The relationship of core endurance to dynamic balance and functional hop task performance under loaded and unloaded conditions.

Open Access
Author:
Lopez, Sarah M
Area of Honors:
Kinesiology
Degree:
Bachelor of Science
Document Type:
Thesis
Thesis Supervisors:
  • Sayers John Miller Iii, Thesis Supervisor
  • Jinger Gottschall, Honors Advisor
  • Giampietro Luciano Vairo, Faculty Reader
  • Stephen Jacob Piazza, Honors Advisor
Keywords:
  • core endurance
  • functional performance
  • load
Abstract:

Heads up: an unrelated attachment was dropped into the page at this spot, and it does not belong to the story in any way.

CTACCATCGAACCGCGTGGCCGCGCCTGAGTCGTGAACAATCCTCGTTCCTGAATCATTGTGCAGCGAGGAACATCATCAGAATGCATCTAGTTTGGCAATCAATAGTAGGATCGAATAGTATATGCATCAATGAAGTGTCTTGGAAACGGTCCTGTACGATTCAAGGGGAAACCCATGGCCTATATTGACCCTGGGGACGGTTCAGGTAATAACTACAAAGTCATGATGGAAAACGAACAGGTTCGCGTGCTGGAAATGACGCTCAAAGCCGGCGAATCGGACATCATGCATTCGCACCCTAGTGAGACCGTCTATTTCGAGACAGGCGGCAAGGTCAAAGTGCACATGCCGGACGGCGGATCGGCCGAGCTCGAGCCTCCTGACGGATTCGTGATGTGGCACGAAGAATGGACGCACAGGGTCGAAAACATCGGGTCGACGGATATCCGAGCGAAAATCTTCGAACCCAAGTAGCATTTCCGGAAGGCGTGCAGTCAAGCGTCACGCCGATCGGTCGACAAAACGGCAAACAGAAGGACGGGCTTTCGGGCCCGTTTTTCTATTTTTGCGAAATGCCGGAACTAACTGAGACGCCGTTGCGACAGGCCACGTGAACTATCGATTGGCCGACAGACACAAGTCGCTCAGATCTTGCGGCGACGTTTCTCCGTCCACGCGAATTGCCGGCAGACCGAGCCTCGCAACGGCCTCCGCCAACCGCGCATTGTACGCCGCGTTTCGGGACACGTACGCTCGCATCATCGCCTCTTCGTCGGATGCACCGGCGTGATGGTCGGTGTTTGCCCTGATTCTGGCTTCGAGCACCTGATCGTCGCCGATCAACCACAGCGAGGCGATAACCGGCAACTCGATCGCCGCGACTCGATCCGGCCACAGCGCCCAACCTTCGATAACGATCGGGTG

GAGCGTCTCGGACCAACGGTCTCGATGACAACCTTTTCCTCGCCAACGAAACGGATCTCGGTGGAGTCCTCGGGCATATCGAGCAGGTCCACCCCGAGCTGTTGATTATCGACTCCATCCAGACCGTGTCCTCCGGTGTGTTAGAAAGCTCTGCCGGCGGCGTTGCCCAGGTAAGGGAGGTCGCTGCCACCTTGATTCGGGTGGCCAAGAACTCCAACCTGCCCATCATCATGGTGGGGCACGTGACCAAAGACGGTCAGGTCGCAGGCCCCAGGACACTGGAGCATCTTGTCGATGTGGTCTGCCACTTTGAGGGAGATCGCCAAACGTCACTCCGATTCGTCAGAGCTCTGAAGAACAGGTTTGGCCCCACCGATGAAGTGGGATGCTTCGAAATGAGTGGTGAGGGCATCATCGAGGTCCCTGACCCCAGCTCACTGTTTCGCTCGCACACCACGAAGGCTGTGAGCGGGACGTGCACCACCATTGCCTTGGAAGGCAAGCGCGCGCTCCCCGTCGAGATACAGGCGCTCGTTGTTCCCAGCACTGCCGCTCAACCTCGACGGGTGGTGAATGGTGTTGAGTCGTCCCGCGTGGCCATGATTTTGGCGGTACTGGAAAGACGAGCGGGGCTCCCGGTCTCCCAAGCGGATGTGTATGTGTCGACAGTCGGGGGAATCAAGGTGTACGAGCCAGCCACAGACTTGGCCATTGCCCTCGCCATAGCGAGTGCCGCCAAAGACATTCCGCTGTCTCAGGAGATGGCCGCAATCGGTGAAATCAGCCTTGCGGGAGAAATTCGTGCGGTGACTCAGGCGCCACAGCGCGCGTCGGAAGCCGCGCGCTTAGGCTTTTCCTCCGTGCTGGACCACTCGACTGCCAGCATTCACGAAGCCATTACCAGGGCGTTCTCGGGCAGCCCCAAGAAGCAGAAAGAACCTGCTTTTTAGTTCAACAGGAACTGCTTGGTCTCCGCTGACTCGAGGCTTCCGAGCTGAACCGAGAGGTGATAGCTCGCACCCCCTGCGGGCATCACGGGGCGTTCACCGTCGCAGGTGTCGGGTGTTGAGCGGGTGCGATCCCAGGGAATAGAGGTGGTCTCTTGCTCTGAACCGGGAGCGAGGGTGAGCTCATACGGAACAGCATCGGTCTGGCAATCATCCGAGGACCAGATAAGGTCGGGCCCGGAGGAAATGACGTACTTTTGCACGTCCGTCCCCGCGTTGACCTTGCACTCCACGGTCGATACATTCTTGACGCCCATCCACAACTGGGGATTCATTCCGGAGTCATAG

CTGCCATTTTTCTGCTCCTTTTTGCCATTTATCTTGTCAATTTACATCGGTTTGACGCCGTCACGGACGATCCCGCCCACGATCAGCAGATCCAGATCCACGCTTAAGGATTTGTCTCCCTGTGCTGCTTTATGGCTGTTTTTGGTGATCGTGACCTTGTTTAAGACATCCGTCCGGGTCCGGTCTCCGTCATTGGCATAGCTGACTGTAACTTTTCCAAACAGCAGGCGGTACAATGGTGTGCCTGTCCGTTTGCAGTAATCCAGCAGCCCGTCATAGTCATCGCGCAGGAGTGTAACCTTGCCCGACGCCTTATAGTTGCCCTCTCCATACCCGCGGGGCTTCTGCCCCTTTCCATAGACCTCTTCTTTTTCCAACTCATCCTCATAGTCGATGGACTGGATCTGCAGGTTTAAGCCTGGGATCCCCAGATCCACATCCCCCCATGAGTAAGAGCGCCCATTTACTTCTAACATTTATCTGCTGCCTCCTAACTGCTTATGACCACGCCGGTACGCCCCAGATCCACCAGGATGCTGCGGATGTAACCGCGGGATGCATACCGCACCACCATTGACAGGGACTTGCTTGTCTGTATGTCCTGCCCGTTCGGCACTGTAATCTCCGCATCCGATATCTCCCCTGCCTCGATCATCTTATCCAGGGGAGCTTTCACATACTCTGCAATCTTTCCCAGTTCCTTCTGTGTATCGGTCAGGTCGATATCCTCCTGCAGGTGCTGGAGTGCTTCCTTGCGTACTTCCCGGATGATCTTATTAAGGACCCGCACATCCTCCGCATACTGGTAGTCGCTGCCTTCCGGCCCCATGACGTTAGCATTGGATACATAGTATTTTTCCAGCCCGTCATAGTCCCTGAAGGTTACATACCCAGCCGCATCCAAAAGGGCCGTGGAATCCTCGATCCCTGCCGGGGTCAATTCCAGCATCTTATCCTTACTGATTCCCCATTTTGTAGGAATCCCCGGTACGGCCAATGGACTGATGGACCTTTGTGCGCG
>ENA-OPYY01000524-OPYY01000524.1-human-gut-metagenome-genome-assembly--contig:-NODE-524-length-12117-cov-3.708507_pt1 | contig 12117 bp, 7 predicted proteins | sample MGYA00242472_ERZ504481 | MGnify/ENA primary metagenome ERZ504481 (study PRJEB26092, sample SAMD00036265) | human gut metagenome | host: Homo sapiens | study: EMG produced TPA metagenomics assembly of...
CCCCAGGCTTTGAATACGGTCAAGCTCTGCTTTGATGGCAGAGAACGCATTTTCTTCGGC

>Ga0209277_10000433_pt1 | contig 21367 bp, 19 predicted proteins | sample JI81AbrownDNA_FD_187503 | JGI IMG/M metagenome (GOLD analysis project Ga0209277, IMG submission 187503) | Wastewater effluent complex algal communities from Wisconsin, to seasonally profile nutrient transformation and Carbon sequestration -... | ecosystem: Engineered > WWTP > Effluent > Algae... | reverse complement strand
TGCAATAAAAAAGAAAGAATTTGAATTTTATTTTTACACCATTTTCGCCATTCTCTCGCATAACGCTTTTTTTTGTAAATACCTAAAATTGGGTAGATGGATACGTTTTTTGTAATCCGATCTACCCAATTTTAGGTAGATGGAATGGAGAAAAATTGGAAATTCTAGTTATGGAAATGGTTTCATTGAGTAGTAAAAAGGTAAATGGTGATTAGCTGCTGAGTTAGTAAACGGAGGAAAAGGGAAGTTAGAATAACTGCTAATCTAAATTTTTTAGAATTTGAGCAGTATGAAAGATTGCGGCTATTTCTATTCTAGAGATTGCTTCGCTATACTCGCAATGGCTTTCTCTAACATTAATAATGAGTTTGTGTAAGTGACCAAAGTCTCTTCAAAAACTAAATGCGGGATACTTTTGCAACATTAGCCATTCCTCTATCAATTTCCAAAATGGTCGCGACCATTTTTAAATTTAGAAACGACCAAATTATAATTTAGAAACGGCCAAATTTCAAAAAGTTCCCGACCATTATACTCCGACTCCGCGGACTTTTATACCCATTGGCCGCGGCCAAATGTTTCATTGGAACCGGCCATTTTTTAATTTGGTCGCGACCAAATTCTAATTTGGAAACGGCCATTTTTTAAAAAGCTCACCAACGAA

Objective: To describe core endurance profiles under unloaded and loaded conditions, and associations to functional performance in a physically active population. Design and Settings: This descriptive study was conducted in a controlled laboratory. The order of testing sessions and performance measures were randomized to prevent order effects. Subjects: Fifty (17 women, 33 men) young, healthy and physically active participants (20.8 ±1.5 years,175.6 ± 8.1 cm, 71.9 ± 10.6 kg) were enrolled. Measurements: Core endurance isometric tests, as described by McGill, (Biering‐Sorensen back extension, trunk flexion, right and [RLP] left lateral planks [LLP]) were assessed under unloaded and loaded conditions. The loaded condition involved the addition of an arbitrary external load equal to 10% of body mass. The amount of time (s) to fatigue for each test was measured. Crossover hop distance, normalized to leg length, was recorded as a measure of functional performance. Paired t‐tests analyzed differences between unloaded and loaded core endurance conditions. Pearson product moment correlation coefficients identified associations among core endurance and functional performance measures. P < 0.05 denoted statistical significance. Results: Statistically significant differences existed between all unloaded and loaded core endurance isometric tests (extension: unloaded = 127.2 ± 56.9 s, loaded = 78.9 ± 20.7 s, P = < 0.001; flexion: unloaded = 224.1 s ± 142.4 s, loaded = 194.3 ± 117.4 s, P = 0.048; right lateral plank: unloaded = 98.0 s ± 39.5 s, loaded = 73.5 ± 32.4 s, P = < 0.001; left lateral plank: unloaded = 104.2 ± 38.1 s, loaded = 73.3 ± 27.2 s, P = < 0.001). Statistically significant positive correlations existed between unloaded and loaded RLP and LLP to crossover hop distances for dominant and non-dominant legs (RLP-unloaded dominant: r = 0.584, P = < 0.001; LLP-unloaded dominant: r = 0.610, P = < 0.001; RLP-unloaded non-dominant: r = 0.612, P = < 0.001; LLP-unloaded non-dominant: r = 0.596, P = < 0.001; RLP-loaded dominant: r = 0.668, P = < 0.001; LLP-loaded dominant: r = 0.653, P = <0.001, RLP-loaded non-dominant: r = 0.735, P = < 0.001; LLP-loaded non-dominant: r = 0.664, P = < 0.001). All other analyses were statistically insignificant. Conclusions: Loaded core endurance tests appear to enhance associations to functional performance compared to unloaded, when using an absolute measure of time. Further investigation is required to identify the association of relative core endurance measures to functional performance. Word Count: 398